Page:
The Editor-in-chief: he had the RIGHT to publish the ” Bush” letter to the editor, but at the point that advertisers started pulling out, his lack of judgment was seen and  he was justly fired.

The same goes here – she had the right to discuss the t-shirts, but when it causes people to look at the school in a worse manner, the school leadership has the responsibility of upholding the school’s image and firing (or urging to step down, as in this case) leaders who show poor judgment.

The lawsuit will go on to a trial, based on further evidence.

Done Ranting,

Ranting Republican

FEMA: FAKE Emergency Management Agency

October 30, 2007

Well, I had meant to write about this before, but forgot, so now that the first personnel causality has taken place, I’ll write…

About a week ago, the Federal Emergency Management Agency (FEMA) held a press conference, problem is, they forgot to tell the press until 15 minutes before, so they had them phone in, but not ask questions.  Instead, questions were posed by the staff.  And these were easy questions that made FEMA look good.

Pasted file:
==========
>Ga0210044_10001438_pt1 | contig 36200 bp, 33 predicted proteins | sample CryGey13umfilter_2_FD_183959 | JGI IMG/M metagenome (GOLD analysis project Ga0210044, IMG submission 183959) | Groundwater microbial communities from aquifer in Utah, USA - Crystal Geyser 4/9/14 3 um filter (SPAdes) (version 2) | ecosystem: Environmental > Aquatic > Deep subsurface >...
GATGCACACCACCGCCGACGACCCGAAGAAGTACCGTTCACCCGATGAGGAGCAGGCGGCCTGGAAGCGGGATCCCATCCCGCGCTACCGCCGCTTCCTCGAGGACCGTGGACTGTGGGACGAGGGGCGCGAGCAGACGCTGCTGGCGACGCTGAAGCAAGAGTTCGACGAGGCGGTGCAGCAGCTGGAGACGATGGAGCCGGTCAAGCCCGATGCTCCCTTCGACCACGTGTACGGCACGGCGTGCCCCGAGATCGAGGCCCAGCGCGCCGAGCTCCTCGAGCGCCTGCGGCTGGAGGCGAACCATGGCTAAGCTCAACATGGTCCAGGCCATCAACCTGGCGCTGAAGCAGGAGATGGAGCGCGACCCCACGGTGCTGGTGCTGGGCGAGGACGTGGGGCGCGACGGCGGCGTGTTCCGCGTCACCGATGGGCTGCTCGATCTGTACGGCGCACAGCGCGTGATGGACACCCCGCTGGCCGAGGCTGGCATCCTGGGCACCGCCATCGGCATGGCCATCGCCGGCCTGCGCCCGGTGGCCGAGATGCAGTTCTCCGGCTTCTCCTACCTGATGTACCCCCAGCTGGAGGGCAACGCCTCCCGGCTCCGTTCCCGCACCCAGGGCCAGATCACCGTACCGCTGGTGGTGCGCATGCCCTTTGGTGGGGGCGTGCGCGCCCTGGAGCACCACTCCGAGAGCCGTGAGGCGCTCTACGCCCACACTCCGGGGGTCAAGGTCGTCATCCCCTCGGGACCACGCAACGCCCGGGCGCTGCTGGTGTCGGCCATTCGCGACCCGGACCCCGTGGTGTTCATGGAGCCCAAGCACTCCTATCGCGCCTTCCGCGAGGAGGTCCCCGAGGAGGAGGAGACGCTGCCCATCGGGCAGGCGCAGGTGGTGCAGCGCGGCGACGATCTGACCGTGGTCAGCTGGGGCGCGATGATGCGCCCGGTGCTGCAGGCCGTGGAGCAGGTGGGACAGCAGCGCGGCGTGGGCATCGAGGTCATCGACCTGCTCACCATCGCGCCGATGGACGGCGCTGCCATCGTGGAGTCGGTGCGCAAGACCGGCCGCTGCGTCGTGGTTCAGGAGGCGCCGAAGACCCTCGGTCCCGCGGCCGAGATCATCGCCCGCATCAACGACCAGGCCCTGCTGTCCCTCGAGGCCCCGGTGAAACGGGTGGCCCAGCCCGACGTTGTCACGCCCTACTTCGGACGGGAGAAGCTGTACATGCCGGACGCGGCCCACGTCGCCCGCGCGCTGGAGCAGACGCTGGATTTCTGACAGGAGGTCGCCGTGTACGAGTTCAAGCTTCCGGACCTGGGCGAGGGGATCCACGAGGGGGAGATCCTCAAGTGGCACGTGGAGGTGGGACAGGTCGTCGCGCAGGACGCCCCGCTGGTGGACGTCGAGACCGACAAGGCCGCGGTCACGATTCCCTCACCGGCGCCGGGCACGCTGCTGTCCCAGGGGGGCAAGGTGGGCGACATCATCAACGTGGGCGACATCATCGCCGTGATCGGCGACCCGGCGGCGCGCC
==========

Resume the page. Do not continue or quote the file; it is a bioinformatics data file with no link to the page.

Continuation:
As a result, John P. Philbin, the agency’s public relations chief, was fired, even though he claims that the stunt was not intended to deceive the public, just inform them in the midst of the mistake in not alerting the press of the conference.  Sounds like bull crap, but it could be true.

This comes just 2 years after FEMA messed up when it came to Katrina (but let me say, it was not as much FEMA’s fault as we all say – “Mayor” Ray Nagin and Governor Kathleen Blanco were just as much to blame – he should’ve just put people on buses and had them drive north – worry about where they’re going to stay AFTER they’re out of the city.  And Governor Blanco – how did you not know that it was your job to dispatch the state’s National Guard, not the Presidents? – that’s just BULL CRAP!)  Anyway, it is now policy that staff not ask questions and that reporters be given ample notification.  Russ Knocke, Homeland Security press secretary, has taken over the press operations of FEMA for the time being.

Done Ranting,

Ranting Republican